Captain Obvious

Captain Obvious

"A day without sunshine is like, you know, night." - Steve Martin

Stating the obvious is painful if you’re on the receiving end. However, the deeper rooted issue in playing Captain Obvious is that there is a disconnect between what you expect people to know and what they actually do. In other words, a gap in knowledge sharing exists. Otherwise, you wouldn’t have had to put on the captain’s hat.

Application: Share what you know with others such that your people are on the same page as you. Doing so will free up your time because they won’t have to be told anything -- they’ll just do.

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Weakness

Weakness

Very similar to the difference between the old school authoritarian leadership model and the servant leadership model is living a life pleasing to God by embracing our weaknesses so He can shine differs radically from today's culture of self-sufficiency and pride.  Check out what Paul said in 2 Corinthians about his weaknesses.

"But he said to me, 'My grace is sufficient for you, for my power is made perfect in weakness.' Therefore I will boast all the more gladly of my weaknesses, so that the power of Christ may rest upon me." - 2 Corinthians 12:9

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Invest in Yourself

Invest in Yourself

Personal change might begin with coming up with a good idea. But good ideas aren’t enough!

You have a 10% chance of making change if you say, “That’s a good idea.”
You have a 25% chance of making change if you say, “”I’ll do it.”
You have a 40% chance of making change if you set a time to do it.
You have a 50% chance of making change if you plan HOW to do it.
You have a 60% chance of making change if you make a commitment.
You have a 95% chance of making change if you set a specific time to share your progress with someone. ( Create a Level 6 appointment.)

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5 Habits That Make Great Leaders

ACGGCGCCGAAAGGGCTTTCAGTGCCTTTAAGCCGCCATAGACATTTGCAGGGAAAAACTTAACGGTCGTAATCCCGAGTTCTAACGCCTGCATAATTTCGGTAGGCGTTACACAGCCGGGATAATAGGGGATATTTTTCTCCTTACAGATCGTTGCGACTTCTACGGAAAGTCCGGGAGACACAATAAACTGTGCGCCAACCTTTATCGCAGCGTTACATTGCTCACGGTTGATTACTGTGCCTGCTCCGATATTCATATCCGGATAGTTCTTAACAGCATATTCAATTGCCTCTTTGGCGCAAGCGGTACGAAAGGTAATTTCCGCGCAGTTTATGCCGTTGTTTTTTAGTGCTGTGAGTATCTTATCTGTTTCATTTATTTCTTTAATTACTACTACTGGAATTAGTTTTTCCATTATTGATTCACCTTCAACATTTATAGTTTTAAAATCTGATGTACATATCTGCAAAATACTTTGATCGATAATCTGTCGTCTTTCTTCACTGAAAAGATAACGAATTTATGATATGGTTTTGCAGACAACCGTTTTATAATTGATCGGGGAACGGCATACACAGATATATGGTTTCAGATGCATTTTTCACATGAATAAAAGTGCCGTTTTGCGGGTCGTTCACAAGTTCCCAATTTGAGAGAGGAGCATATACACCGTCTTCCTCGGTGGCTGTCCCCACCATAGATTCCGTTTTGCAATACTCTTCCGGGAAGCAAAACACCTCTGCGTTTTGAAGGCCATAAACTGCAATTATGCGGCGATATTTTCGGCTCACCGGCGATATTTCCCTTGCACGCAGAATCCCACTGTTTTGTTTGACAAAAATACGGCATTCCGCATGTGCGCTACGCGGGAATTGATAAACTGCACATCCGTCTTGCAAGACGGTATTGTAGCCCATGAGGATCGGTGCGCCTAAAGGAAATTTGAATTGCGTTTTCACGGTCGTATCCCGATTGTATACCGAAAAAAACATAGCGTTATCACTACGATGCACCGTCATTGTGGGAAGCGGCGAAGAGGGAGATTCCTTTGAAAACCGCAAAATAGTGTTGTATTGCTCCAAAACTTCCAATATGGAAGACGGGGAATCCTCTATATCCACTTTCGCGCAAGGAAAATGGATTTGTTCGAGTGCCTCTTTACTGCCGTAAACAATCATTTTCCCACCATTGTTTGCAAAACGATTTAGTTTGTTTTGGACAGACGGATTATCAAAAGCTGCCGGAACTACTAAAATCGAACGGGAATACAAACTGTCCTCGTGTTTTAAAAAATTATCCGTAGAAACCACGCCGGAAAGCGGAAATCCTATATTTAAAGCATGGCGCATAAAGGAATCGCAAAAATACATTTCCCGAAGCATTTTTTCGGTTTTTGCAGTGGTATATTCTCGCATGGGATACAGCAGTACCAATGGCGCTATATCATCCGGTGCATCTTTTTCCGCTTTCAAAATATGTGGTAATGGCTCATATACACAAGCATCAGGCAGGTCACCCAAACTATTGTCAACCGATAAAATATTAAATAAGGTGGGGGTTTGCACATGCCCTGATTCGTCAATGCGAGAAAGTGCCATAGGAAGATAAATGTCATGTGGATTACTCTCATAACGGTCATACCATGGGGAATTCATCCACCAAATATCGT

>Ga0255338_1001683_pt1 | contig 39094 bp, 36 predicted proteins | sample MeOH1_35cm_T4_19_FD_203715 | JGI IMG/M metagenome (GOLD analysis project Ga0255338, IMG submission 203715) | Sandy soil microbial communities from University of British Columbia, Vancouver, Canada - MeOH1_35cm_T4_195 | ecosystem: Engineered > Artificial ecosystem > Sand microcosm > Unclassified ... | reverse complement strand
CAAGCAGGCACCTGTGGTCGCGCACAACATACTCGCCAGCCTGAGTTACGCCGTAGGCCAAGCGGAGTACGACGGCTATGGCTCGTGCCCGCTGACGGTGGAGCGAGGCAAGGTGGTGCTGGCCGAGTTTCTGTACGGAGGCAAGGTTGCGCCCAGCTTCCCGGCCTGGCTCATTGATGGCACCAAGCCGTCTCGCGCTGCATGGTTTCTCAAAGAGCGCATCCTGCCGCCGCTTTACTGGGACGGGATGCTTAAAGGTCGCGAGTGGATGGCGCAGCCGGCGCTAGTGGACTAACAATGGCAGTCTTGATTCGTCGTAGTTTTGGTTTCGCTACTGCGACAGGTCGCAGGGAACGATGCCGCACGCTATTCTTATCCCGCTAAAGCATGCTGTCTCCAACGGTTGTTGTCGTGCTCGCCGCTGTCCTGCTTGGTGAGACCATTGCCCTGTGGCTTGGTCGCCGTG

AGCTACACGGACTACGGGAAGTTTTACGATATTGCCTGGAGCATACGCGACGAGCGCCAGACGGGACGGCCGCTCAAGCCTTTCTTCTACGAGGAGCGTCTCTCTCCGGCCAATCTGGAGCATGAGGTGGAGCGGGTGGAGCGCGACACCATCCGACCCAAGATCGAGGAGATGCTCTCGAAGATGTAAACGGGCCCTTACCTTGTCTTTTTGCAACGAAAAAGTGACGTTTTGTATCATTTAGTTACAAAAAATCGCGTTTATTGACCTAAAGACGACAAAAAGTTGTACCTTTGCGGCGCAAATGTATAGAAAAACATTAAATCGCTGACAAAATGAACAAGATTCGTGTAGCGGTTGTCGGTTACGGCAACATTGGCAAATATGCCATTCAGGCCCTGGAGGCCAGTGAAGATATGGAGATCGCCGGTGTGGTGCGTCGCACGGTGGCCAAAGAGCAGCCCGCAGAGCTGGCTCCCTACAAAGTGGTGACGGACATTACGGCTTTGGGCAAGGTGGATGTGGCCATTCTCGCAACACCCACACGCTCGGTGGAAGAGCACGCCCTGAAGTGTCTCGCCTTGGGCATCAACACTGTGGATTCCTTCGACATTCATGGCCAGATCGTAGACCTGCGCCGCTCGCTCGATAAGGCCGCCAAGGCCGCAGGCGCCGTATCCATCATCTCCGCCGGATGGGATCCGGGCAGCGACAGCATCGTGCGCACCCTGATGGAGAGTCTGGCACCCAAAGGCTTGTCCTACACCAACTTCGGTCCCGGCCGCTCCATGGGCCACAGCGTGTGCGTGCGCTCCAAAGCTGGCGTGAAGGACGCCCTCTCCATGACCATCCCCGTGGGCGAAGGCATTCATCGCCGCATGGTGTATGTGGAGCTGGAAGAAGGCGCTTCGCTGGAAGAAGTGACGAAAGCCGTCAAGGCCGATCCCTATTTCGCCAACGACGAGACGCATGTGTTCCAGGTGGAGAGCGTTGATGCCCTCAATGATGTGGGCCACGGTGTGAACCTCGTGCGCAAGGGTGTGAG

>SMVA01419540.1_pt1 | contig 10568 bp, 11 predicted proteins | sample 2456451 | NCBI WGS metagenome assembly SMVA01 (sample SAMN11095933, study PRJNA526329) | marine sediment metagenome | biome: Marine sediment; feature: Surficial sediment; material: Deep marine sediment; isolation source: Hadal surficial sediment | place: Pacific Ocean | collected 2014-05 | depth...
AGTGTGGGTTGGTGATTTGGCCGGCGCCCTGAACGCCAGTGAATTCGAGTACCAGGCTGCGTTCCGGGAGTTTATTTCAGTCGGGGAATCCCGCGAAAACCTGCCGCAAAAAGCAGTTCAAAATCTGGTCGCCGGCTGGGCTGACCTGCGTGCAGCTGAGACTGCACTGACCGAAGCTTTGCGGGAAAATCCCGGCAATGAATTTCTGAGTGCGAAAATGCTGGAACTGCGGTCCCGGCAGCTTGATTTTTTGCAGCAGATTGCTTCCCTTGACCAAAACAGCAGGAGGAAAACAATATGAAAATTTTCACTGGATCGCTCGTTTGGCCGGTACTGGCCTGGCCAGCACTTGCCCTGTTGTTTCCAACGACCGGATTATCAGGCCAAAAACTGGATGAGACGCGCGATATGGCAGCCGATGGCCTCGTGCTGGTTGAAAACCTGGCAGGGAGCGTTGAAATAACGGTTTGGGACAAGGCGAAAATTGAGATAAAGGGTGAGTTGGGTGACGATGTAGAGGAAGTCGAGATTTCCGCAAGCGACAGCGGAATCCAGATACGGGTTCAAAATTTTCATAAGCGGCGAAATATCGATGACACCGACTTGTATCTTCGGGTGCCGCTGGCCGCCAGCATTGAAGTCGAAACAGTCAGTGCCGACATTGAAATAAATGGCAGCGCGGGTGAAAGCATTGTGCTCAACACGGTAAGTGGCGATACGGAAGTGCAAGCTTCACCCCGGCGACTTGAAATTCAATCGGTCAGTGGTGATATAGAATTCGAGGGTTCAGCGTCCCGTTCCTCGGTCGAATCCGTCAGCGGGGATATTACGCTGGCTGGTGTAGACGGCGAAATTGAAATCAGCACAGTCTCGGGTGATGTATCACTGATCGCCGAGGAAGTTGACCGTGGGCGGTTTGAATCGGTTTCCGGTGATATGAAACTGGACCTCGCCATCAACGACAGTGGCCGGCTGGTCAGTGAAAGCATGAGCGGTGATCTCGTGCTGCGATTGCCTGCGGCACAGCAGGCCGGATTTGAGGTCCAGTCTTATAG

5 Habits That Make Great Leaders

We are what we repeatedly do. Excellence, therefore, is not an act, but a habit.” –Aristotle
 
The difference between good leaders and great leaders is the habits they master. Here are some behaviors you can develop to become a better leader:

Habit #1: Manage your time.
The Center for Management and Organization Effectiveness (CMOE) found that leaders spend an average of over five hours a day on email and phone calls alone. Along with daily interruptions, it can be extremely hard to make progress on critical projects. In her book Finding Your Balance, Joan Gurvis recommends that instead of multitasking, you try a technique called “channel changing.” Instead of doing several things at once, give each person or activity your full attention and commitment; when you have completed that, change to another “channel,” again giving it full attention. Working in focused chunks of time is more effective than allowing today’s to-do list to manage you.

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The King and his seeds

The King and his seeds

Once there lived a great king renowned for being wise and intelligent. As the thought of retiring came to the king’s mind, he spread the word across his kingdom that he was soon to appoint a new successor for his throne.

The news of the search for a new successor caused a great stirring across the land. The king was considered to be the wisest to have come to the power. His clever policies had helped to build a just and content nation over the course of his ruling. Very few were surprised to know that he was to eschew the traditional route of the family for the search of the one worthy of the throne.

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Hot Head and Cold Heart

Hot Head and Cold Heart

“Hot heads and cold hearts never solved anything.” - Billy Graham

In other words, don't lose your temper and have a heart!  Have you ever noticed that people who easily lose their temper also happen to be very insecure.  Not always the case, but the majority of times people who lose their temper and are easily set off because they can't stand looking bad.  Or, they're so incredibly selfish they have to have things their way or have things falling in their favor at all times.  In any event, having a temper flies in the face of servant leadership as the individual is almost always at the center of their decisions and actions.